Consider legacy integration rather than elimination, says Spargonet

Moving on from the use of legacy systems is constantly at the forefront of IT issues, as businesses seek to increase efficiency and functionality by embracing more modern forms of technology.

To avoid the time-consuming and expensive process of fully migrating away from legacy systems, organisations should focus on integrating these older systems with new ones, according to Steve Holland of Spargonet Consulting Plc.

Holland says: "The urge to adopt more modern IT systems and infrastructure, and shutting down older systems in the process, is a natural one. But migrating fully to new systems is fraught with pitfalls and can end up being a labour-intensive and costly process. Where businesses often fall down is in not realising that their legacy systems can still hold a great deal of value.

"The desire to replace legacy systems usually comes from a need to renew the front end, introducing a more modern, efficient interface, or because there is a legal requirement to change it. However, legality also often stipulates that some data on old systems must be maintained, making turning out the lights completely on legacy installations a tough task.

"To circumvent these difficulties, organisations should take a close look at their current assets and work out where they still perform their functions effectively. From this, a new, modern, flexible front end can be created, which is fully integrated with the legacy system at the back end. When done properly, the data and functionality from legacy systems can be mobilised for a fraction of the cost of a full migration. This is the essence of legacy integration – upgrading and enhancing, but only where appropriate and cost-effective to do so."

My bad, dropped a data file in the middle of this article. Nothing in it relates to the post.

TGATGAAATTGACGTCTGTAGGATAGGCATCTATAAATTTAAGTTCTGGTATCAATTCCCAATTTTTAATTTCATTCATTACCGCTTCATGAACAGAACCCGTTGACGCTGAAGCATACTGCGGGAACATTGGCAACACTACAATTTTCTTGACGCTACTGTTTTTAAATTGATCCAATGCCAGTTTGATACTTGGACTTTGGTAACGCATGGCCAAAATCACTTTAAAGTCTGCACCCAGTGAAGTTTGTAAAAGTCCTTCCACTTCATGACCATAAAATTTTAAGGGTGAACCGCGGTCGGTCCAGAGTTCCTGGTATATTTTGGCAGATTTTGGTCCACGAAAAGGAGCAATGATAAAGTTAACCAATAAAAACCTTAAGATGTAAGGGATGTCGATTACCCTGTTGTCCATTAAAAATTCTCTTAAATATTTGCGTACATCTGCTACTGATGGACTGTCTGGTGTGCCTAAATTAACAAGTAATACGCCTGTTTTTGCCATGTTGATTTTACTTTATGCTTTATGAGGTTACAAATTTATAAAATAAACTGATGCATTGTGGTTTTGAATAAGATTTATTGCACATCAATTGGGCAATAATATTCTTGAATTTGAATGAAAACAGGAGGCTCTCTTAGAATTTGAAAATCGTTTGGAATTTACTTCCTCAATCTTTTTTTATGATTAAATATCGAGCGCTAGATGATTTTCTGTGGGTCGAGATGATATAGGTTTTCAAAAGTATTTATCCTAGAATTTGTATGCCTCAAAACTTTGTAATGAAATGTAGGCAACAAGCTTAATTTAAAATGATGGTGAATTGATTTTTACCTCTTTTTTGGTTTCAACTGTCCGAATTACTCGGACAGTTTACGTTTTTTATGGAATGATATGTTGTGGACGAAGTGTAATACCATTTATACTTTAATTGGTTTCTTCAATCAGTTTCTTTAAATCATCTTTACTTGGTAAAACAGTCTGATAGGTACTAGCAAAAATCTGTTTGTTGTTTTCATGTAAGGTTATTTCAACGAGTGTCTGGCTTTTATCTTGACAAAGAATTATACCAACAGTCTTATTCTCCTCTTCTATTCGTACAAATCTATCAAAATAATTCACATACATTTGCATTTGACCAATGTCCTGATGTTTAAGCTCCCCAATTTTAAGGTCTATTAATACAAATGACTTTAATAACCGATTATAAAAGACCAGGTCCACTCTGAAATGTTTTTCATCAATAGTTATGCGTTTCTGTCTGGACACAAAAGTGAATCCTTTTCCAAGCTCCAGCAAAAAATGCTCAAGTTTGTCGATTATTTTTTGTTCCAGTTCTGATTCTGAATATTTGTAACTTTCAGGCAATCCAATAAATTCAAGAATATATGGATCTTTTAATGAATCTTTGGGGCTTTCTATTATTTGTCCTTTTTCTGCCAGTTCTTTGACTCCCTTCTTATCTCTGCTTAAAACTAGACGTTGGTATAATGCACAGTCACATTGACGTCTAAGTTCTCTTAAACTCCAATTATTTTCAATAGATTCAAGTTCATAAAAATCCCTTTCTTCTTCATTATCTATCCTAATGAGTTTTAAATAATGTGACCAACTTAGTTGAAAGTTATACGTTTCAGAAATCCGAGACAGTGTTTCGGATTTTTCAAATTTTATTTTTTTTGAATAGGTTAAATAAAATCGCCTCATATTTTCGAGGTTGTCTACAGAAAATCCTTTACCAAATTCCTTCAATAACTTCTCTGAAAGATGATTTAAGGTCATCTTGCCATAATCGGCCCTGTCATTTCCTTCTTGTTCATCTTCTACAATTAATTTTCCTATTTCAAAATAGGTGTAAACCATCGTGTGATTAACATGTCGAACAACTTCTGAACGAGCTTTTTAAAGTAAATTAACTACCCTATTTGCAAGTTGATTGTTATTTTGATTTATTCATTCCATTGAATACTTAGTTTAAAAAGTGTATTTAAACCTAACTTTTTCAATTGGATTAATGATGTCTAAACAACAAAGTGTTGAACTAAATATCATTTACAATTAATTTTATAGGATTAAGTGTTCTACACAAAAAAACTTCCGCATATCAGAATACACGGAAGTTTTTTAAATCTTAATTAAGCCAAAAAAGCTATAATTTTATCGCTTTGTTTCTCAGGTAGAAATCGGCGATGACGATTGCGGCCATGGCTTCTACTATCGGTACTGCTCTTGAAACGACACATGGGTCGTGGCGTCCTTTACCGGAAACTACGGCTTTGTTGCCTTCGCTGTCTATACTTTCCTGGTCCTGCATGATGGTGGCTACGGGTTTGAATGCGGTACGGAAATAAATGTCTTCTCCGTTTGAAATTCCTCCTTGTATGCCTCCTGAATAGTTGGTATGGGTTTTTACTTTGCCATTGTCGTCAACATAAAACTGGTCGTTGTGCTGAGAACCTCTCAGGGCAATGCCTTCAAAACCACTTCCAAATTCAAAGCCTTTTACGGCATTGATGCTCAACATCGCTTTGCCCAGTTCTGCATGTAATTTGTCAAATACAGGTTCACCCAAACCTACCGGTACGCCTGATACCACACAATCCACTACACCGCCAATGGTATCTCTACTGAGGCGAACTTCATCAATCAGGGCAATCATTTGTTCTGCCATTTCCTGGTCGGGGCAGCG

To carry out legacy integration smoothly and effectively, Spargonet says that it is important for companies to ensure they have adequate expertise and knowledge of the inner workings of legacy systems before trying to put together an integrated solution.

Holland added: "Organisations often don't fully understand what older platforms such as IBM Notes are capable of doing, and therefore do not see the benefits of maintaining its functionality while implementing a modern interface at the front end. Managed service providers such as Spargonet specialise in spotting the areas where new technology needs to come in, but also in how this can be integrated with older systems."

According to Spargonet, the benefits of an integration-based approach are manifold, and not just limited to saving money.

Holland concluded: "Part of any IT infrastructure change is winning over the hearts and minds of the staff who will be most affected by such a change. Integrating older systems with the new can be something of a middle ground between keeping the lights on and full migration, which can be beneficial in terms of reducing the need to retrain staff en masse. Replacing legacy systems need not be a source of panic for IT managers: if time is taken to reflect on the enduring benefits of older systems, an integration-based solution can save time, money and a number of headaches."

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